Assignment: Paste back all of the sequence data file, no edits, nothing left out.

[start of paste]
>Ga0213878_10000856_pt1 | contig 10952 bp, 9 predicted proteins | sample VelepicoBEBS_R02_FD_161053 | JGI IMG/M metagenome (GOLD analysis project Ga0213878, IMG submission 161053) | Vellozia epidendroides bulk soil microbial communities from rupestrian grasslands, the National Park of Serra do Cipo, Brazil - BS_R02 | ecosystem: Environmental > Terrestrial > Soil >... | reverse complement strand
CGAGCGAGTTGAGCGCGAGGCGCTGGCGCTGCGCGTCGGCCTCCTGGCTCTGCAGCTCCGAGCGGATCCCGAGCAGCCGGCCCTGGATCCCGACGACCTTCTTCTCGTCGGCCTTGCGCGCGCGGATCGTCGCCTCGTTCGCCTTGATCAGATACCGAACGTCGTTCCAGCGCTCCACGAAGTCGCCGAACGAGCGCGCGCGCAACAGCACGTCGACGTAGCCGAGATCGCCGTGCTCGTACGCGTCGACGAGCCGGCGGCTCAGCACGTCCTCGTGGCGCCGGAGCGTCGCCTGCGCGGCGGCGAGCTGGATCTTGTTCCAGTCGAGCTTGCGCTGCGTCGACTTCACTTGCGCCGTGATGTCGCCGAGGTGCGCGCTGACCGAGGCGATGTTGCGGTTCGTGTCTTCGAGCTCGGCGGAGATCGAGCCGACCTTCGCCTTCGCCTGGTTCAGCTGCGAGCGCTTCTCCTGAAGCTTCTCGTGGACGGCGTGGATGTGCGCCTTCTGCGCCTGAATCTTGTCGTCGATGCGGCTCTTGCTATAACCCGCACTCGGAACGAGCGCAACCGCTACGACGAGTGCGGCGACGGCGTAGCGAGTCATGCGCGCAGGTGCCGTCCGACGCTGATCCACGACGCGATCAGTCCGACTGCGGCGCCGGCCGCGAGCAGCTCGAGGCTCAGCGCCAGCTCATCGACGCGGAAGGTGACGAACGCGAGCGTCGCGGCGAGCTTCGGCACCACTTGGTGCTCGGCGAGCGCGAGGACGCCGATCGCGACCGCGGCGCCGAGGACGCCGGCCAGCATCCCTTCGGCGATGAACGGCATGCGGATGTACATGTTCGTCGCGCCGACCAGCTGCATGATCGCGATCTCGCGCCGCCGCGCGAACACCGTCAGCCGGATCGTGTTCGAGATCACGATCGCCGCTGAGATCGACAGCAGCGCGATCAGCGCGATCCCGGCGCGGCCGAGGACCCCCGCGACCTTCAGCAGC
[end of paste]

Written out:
>Ga0213878_10000856_pt1 | contig 10952 bp, 9 predicted proteins | sample VelepicoBEBS_R02_FD_161053 | JGI IMG/M metagenome (GOLD analysis project Ga0213878, IMG submission 161053) | Vellozia epidendroides bulk soil microbial communities from rupestrian grasslands, the National Park of Serra do Cipo, Brazil - BS_R02 | ecosystem: Environmental > Terrestrial > Soil >... | reverse complement strand
CGAGCGAGTTGAGCGCGAGGCGCTGGCGCTGCGCGTCGGCCTCCTGGCTCTGCAGCTCCGAGCGGATCCCGAGCAGCCGGCCCTGGATCCCGACGACCTTCTTCTCGTCGGCCTTGCGCGCGCGGATCGTCGCCTCGTTCGCCTTGATCAGATACCGAACGTCGTTCCAGCGCTCCACGAAGTCGCCGAACGAGCGCGCGCGCAACAGCACGTCGACGTAGCCGAGATCGCCGTGCTCGTACGCGTCGACGAGCCGGCGGCTCAGCACGTCCTCGTGGCGCCGGAGCGTCGCCTGCGCGGCGGCGAGCTGGATCTTGTTCCAGTCGAGCTTGCGCTGCGTCGACTTCACTTGCGCCGTGATGTCGCCGAGGTGCGCGCTGACCGAGGCGATGTTGCGGTTCGTGTCTTCGAGCTCGGCGGAGATCGAGCCGACCTTCGCCTTCGCCTGGTTCAGCTGCGAGCGCTTCTCCTGAAGCTTCTCGTGGACGGCGTGGATGTGCGCCTTCTGCGCCTGAATCTTGTCGTCGATGCGGCTCTTGCTATAACCCGCACTCGGAACGAGCGCAACCGCTACGACGAGTGCGGCGACGGCGTAGCGAGTCATGCGCGCAGGTGCCGTCCGACGCTGATCCACGACGCGATCAGTCCGACTGCGGCGCCGGCCGCGAGCAGCTCGAGGCTCAGCGCCAGCTCATCGACGCGGAAGGTGACGAACGCGAGCGTCGCGGCGAGCTTCGGCACCACTTGGTGCTCGGCGAGCGCGAGGACGCCGATCGCGACCGCGGCGCCGAGGACGCCGGCCAGCATCCCTTCGGCGATGAACGGCATGCGGATGTACATGTTCGTCGCGCCGACCAGCTGCATGATCGCGATCTCGCGCCGCCGCGCGAACACCGTCAGCCGGATCGTGTTCGAGATCACGATCGCCGCTGAGATCGACAGCAGCGCGATCAGCGCGATCCCGGCGCGGCCGAGGACCCCCGCGACCTTCAGCAGC